Thanksgiving is for the Dogs.

Here are two of my dogs, Preacher Man and Manning, guarding the back door. You’ll notice they are facing the wrong way. It’s not about who might come in; it’s about making sure SHE doesn’t get out. “Herding dogs,” my other dog, Jack moans, “have a little too much space between the ears.” He is a terrier who keeps a tight pair of ears and thinks staying so close to the ground is for idiots. Bounce, Bounce.

It’s always my plan that there are more dogs than humans on Thanksgiving. Holidays go better if you keep things in a positive balance. It isn’t how much turkey you need per person; it’s how many dogs and the bare minimum is two. One of my favorite Thanksgivings, one friend came and we had seven dogs between us. It was perfect.

But last summer, a perfect stinky wobbly old dog passed away. I miss him, but Jack and Preacher seemed immediately relieved. I don’t think I’ve seen it that clearly before; the anxiety we all felt watching the old dog’s pain and confusion died with him. I can’t say it has been quiet around here because Preacher Man hasn’t stopped barking since 2014, but I do confess there were days my mind wandered. I’m a woman of a certain age who does the math of my animal’s ages against my own.

Soon the message came that there was a dog in Texas. At some point, I stopped picking my own dogs. It’s not like I have no choice, but who says no? The dogs who come to me don’t need to pass a DNA test or do something to prove they’re the right dog. I swore I’d never have a terrier for instance. But the dogs stay and we find the rightness between us eventually.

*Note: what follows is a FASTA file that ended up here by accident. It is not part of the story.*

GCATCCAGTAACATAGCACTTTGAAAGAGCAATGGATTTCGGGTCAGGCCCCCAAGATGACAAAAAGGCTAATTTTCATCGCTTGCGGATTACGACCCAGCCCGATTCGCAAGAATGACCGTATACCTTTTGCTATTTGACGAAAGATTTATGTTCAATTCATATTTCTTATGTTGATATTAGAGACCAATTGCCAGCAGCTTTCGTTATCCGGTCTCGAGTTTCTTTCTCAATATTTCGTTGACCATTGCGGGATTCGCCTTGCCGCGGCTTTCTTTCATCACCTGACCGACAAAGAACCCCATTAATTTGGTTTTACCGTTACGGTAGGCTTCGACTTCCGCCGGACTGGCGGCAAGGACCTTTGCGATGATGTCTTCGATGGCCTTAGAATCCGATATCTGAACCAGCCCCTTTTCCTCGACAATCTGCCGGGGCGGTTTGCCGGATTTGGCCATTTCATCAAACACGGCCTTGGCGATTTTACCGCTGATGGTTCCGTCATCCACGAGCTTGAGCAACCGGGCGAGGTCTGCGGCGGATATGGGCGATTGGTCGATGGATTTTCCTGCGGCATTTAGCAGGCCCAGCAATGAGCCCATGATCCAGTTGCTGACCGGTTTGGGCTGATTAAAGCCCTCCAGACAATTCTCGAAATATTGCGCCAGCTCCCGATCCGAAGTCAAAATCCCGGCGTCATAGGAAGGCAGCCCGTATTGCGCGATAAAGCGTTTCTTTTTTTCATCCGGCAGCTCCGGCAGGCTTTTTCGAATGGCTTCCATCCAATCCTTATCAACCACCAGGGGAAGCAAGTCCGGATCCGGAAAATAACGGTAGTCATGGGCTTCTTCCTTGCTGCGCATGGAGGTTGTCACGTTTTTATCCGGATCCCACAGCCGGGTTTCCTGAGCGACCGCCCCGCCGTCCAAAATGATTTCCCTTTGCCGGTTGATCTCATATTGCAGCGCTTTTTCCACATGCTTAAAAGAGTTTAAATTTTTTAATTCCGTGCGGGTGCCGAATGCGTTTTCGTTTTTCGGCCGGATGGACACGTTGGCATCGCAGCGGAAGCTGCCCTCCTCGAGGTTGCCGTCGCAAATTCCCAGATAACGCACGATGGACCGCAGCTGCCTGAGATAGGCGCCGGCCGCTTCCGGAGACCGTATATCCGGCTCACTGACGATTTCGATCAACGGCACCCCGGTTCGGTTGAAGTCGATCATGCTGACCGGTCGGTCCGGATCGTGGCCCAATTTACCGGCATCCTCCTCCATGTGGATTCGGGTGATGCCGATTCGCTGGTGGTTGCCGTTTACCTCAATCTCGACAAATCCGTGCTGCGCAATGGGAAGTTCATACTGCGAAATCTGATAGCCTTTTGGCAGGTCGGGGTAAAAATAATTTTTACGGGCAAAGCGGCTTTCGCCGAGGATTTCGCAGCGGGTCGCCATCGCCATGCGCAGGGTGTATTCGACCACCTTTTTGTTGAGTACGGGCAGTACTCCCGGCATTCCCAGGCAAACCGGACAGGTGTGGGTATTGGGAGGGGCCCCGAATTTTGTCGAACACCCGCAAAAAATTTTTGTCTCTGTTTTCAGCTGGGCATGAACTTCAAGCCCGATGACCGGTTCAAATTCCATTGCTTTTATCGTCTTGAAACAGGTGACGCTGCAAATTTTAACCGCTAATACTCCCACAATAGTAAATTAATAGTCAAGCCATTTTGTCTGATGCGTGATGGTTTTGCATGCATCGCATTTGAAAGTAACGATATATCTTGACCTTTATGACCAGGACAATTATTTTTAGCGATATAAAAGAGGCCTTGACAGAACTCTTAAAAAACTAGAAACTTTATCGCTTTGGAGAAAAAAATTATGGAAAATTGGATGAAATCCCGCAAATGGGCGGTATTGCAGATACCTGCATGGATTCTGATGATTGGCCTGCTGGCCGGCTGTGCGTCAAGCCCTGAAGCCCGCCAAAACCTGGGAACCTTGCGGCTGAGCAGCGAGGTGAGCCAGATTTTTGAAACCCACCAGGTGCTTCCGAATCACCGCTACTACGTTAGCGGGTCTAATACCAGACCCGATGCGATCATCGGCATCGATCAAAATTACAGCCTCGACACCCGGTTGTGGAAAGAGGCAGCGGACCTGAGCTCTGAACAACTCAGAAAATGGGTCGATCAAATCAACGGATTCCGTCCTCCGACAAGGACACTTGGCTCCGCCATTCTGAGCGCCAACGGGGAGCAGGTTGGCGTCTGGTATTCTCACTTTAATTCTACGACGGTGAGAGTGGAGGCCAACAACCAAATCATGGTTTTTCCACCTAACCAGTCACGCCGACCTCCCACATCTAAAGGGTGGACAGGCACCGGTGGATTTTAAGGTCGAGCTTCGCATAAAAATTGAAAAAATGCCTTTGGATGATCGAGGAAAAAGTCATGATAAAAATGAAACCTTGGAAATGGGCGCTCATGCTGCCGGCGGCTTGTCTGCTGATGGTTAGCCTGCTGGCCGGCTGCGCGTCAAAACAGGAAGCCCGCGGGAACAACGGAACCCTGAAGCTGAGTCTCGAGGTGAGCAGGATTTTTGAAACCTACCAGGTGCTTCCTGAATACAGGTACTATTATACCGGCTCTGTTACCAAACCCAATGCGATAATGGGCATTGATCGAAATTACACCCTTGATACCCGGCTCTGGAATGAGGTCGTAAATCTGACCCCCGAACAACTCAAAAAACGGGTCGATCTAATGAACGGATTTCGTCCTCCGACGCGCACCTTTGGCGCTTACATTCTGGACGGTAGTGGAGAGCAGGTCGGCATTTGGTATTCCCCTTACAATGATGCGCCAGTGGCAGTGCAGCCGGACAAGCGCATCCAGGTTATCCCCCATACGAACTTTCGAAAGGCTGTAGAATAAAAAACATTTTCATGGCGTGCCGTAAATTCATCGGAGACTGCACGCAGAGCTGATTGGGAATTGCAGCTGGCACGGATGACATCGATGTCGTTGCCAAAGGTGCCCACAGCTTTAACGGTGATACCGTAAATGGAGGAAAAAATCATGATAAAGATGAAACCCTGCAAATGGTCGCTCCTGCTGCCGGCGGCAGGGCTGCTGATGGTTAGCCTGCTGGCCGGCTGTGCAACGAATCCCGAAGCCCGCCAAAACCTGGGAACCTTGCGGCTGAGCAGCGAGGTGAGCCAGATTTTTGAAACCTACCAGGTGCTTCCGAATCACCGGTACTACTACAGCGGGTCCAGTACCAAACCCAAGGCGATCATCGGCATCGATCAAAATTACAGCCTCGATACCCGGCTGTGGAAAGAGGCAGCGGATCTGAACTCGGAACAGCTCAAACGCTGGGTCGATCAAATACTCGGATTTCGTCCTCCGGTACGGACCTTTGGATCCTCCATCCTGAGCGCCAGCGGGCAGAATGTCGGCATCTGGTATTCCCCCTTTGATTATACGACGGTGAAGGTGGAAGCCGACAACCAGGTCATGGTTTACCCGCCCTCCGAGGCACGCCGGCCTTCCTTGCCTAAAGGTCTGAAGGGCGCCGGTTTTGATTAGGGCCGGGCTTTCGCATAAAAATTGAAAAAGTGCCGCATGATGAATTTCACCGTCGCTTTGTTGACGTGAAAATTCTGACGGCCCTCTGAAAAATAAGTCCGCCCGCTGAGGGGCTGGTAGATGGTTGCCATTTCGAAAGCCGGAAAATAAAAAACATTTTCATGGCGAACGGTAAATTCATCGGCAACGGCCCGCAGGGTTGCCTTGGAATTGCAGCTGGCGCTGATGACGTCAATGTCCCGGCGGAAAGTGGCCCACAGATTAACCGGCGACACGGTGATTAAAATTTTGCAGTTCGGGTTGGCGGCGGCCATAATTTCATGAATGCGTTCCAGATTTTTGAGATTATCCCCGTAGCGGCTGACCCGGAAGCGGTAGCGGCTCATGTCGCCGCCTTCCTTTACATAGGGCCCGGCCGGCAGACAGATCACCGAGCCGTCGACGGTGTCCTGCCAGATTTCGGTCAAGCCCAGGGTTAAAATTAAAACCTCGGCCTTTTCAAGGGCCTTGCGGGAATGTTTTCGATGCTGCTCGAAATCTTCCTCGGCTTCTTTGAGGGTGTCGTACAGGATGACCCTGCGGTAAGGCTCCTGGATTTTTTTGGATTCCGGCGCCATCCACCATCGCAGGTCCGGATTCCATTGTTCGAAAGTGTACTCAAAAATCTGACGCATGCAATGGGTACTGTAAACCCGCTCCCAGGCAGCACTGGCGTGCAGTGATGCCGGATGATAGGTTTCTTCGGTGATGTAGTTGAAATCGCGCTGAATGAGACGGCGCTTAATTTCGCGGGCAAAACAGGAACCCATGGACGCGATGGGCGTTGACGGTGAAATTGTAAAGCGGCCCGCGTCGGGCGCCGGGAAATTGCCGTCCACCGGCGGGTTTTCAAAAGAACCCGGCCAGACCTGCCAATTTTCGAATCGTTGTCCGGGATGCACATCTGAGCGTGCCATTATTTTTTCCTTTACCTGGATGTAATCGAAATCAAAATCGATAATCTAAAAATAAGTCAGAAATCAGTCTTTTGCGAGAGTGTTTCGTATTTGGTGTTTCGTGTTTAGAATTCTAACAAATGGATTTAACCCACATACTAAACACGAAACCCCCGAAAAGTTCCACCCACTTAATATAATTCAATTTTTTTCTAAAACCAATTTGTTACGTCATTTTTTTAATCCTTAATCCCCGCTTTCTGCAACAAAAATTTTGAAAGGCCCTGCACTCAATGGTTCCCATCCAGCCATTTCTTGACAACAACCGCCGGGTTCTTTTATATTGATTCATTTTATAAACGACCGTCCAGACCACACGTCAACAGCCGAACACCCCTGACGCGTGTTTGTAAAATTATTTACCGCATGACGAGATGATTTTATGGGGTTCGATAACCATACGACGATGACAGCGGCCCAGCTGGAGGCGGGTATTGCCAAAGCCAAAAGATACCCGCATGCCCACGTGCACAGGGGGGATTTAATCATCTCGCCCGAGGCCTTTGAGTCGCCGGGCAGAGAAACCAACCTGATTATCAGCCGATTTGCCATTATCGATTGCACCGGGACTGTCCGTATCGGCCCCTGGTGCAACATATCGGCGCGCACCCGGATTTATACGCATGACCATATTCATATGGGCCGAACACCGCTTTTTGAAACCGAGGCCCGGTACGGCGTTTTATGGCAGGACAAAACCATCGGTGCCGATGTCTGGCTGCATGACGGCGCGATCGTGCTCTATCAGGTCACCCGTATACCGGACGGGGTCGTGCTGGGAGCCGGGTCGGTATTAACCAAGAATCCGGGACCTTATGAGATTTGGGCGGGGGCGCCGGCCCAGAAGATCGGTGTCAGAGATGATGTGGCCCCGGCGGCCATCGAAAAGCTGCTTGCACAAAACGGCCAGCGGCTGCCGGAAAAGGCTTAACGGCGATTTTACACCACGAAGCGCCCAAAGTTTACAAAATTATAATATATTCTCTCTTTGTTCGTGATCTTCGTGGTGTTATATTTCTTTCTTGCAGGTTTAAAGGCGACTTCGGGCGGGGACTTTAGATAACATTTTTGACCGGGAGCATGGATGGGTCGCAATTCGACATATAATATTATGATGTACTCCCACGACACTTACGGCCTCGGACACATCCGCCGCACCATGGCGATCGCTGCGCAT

This is how the Texas dog was described by Sandy, who is every dog’s hero, “He’s like part cat, part Arab, and part cardigan with a tiny bit of cattle dog tossed with the lovable heart of a lonely Labrador. You’ll love him.” Some of us are better at assessing dogs than others. 

The dog managed to catch a ride to Colorado and we met in a hotel room. He was shy and didn’t want me to touch him. I notice I don’t like strangers grabbing me either. Standing away, he almost looked familiar in the way that the right dog does. I couldn’t shake the feeling I’d known him before. But I sat on the couch and gave him time to recognize me, too. The freeze-dried liver treats helped but it didn’t take long.

The next day he came out to meet Preacher and Jack. They can be a bit overwhelming at first, but not like the sight of llamas and horses. And worst of all cats. No matter how much he barked at them, they just stared back. They mock him but the barking won Preacher over and now it’s all yipping and bitey-face. Manning held out a few hours before answering Jack’s play bow and the race hasn’t stopped since. Then, there’s the problem in the bathroom. It’s ridiculously small and with two dogs there already, he must tuck his snout and slip past them to sit in the shower. It’s a fundamental duty to protect humans in bathrooms and not something you’d trust another dog to do properly.

It isn’t that he’s perfect. Manning needs some confidence having grown up in a pandemic, so we go to the local brewpub and share a beer and some bison treats.  We have “date night” at an agility class with some sighthounds. They don’t mind lowering the jumps and he thinks they are strange and beautiful. He tears through tunnels and I howl, cheer, and try to keep up. The instructor has read Turid Rugaas’ book and we talk calming signals and her dog-version of affirmative training. I’m having a wildly good time being a student. Manning thinks, as all good dogs do, that humans talking to each other is boring, so he goes to my chair at the side and sits on his mat. He knows this will distract me from the silly human and get me there with a treat. Ends up I have a better recall than you’d think.